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PTH-055 A 17-year prospective cohort study of paediatric inflammatory bowel disease patients diagnosed less than 10 years of age (paris a1a)
  1. P Henderson1,
  2. P Rogers2,
  3. DC Wilson1
  1. 1Child Life and Health, University of Edinburgh
  2. 2Paediatric Gastroenterology and Nutrition, Royal Hospital for Sick Children, Edinburgh, UK

Abstract

Introduction The recently published paediatric inflammatory bowel disease (PIBD) Paris classification highlights that patients diagnosed before their 10thbirthday (Paris A1a) have a different clinical phenotype at presentation than those diagnosed aged 10–16 years (A1b). However, data regarding accurate incidence rates, disease natural history, medication use and surgery in the A1a group is lacking.

Method All A1a PIBD patients within our prospective, regional PIBD database from South-East Scotland (SES) diagnosed from 08/97–07/14 had data recorded regarding demographics, phenotype data, details of medical therapy and surgery; data at last paediatric follow-up (FU) was also collected. Accurate incidence data was generated using publicly available population data for SES. Statistics were performed in GraphPad Prism and R with Poisson regression analysis for incidence data.

Results 121 A1a PIBD patients (77 Crohn’s disease [CD], 28 ulcerative colitis [UC] and 16 IBD-unclassified [IBDU]) were identified in the 17 yr period (31% of entire PIBD cohort); 52% were male. Median FU was 7.1yrs (IQR 3.6–9.6). The incidence of A1a PIBD during 2000–2013 was 4.4/100,000/yr (CD 2.8/100,000/yr; UC 1.0/100,000/yr; IBDU 0.6/100,000/yr); there was no significant increase in incidence between 2000–2006 and 2007–2013 (p = 0.577). At diagnosis 20% of CD patients diagnosed at 2–5 yrs had panenteric disease, 36% isolated colonic disease, and 16% had isolated oral and/or perianal disease; all had inflammatory behaviour. At prolonged FU phenotype was stable. In the older CD cohort (6–9 yrs) 41% had panenteric disease at diagnosis (45% at FU), 25% had isolated colonic disease, and 17% of this group progressed to penetrating/fistulising disease at follow-up. The older age-group were more likely to have panenteric disease at diagnosis (p = 0.002) or progress to penetrating disease (p < 0.001). A1a patients were exposed to immunosupressive therapy and had surgery performed later after diagnosis than A1b patients (p < 0.05); successful remission at anti-TNF therapy induction was achieved in 57% of patients. 20 patients (17%) had IBD-related surgery while in paediatric services.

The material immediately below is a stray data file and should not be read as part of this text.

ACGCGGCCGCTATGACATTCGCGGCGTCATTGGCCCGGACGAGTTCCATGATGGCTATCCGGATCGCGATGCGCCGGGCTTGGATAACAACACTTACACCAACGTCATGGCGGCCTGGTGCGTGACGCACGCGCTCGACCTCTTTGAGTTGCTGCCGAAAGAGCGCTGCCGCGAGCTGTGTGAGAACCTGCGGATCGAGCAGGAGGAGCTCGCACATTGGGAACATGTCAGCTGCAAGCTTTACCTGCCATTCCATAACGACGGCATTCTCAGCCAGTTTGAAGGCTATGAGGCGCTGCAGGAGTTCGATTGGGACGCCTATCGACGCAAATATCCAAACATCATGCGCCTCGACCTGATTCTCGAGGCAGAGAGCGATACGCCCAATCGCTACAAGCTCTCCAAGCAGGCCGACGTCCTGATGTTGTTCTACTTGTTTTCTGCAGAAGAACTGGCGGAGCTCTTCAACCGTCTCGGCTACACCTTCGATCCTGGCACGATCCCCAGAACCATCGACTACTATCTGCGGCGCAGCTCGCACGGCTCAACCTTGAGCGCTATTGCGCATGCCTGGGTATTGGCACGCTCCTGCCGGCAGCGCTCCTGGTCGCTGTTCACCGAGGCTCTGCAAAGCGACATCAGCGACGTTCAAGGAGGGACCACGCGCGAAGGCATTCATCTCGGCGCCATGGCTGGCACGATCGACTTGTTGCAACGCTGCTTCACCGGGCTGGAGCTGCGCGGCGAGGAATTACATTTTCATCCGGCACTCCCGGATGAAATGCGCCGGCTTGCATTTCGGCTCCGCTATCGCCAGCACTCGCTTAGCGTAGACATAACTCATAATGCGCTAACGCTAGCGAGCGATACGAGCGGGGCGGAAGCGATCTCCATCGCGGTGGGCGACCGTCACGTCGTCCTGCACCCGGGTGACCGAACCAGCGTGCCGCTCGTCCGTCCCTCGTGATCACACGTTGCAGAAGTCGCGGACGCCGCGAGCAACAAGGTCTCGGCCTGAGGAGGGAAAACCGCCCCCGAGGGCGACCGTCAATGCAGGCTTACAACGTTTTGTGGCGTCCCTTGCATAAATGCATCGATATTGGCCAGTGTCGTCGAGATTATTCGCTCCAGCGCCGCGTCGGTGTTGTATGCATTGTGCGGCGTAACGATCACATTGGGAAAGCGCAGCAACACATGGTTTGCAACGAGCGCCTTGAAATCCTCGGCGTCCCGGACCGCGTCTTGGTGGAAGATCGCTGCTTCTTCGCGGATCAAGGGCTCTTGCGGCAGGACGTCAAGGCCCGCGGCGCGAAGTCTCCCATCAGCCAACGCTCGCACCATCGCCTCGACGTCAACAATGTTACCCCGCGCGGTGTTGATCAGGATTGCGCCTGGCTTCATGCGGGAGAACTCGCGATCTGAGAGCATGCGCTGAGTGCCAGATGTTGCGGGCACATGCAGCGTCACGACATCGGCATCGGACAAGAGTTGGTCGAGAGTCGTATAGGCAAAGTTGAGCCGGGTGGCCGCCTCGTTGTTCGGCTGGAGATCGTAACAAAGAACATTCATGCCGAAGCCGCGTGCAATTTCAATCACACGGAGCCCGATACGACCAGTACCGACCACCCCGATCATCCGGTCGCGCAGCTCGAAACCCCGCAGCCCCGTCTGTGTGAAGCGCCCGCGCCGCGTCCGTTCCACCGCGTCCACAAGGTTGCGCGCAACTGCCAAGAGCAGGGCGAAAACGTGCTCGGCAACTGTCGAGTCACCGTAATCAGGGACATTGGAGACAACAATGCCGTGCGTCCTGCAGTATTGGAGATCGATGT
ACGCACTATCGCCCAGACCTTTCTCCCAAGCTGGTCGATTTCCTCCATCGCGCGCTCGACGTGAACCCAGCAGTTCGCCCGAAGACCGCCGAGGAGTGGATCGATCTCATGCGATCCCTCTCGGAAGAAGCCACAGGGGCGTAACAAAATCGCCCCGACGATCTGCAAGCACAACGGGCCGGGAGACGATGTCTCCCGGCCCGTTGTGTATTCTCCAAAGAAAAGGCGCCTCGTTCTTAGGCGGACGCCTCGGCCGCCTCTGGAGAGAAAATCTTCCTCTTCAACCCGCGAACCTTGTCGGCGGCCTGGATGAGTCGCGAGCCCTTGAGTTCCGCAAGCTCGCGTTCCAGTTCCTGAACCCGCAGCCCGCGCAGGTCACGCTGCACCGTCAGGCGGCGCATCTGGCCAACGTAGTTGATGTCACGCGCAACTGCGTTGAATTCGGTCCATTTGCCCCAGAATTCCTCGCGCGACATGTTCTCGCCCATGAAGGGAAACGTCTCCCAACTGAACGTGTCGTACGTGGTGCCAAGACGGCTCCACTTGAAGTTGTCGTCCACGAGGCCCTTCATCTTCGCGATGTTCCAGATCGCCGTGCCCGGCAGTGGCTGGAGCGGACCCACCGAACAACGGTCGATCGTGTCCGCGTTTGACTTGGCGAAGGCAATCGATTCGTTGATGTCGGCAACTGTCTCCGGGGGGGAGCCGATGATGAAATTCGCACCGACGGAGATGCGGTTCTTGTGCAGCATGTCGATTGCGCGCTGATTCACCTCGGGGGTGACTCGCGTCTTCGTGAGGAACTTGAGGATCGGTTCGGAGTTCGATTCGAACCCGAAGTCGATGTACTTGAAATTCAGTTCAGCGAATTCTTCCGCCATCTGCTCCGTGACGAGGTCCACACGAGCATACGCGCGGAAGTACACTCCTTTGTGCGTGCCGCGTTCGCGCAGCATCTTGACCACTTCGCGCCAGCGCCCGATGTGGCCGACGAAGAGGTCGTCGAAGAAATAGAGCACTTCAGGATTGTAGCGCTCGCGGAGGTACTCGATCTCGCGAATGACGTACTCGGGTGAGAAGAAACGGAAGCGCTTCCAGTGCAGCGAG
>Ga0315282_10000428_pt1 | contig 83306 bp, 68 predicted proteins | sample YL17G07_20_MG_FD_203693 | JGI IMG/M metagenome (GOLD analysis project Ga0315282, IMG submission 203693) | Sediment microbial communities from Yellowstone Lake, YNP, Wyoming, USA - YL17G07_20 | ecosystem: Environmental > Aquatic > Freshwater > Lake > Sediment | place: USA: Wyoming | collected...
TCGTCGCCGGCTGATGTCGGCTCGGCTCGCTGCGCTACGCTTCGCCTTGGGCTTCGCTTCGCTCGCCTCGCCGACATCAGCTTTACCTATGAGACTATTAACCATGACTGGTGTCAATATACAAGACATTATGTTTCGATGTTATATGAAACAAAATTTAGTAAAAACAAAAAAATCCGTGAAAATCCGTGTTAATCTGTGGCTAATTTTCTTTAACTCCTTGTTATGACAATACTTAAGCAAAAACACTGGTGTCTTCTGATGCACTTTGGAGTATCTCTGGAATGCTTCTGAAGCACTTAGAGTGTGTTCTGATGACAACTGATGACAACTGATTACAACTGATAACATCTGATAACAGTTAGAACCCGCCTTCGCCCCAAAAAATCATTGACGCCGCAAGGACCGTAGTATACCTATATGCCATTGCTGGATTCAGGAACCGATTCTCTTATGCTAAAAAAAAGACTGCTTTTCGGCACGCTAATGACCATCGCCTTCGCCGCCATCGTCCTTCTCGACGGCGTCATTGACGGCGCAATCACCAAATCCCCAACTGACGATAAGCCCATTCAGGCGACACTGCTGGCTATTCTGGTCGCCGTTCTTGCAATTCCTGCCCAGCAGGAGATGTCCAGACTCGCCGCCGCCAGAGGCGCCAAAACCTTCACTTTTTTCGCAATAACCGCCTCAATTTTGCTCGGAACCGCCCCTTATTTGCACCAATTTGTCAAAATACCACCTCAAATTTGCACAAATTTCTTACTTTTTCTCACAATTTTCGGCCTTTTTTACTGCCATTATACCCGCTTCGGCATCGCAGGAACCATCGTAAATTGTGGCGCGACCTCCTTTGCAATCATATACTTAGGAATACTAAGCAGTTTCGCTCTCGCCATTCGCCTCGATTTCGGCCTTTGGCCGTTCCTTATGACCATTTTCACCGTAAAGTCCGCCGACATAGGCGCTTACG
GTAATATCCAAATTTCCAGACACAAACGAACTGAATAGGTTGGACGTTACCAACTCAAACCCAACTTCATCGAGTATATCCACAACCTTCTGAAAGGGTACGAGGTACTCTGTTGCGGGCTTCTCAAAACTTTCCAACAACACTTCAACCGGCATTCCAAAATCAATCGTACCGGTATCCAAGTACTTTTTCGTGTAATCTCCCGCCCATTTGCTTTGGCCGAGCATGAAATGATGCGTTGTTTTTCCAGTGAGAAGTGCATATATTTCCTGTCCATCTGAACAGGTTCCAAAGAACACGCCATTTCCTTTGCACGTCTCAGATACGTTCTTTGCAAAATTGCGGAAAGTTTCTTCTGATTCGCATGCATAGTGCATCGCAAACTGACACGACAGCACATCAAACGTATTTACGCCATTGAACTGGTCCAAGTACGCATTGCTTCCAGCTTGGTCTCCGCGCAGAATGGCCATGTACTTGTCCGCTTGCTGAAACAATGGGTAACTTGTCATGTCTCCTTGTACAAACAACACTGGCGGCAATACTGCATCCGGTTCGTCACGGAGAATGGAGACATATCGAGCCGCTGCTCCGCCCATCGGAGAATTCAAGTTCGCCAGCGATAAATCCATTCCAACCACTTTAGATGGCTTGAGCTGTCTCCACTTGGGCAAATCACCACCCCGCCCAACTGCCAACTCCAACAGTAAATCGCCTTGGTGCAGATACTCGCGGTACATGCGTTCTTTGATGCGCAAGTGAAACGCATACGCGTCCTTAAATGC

Conclusion A third of patients are diagnosed with PIBD present before 10 years of age, with the incidence of very early-onset disease remaining stable in recent years. The requirement for immunosuppression, especially biological therapy, is significant and represents a high disease burden in these patients. Intriguingly, differences exist between those diagnosed at 6–9 years in that they are exposed to immunosuppressants and undergo surgery sooner after diagnosis and are more likely to have panenteric CD at diagnosis and to progress to penetrating disease.

Disclosure of interest None Declared.

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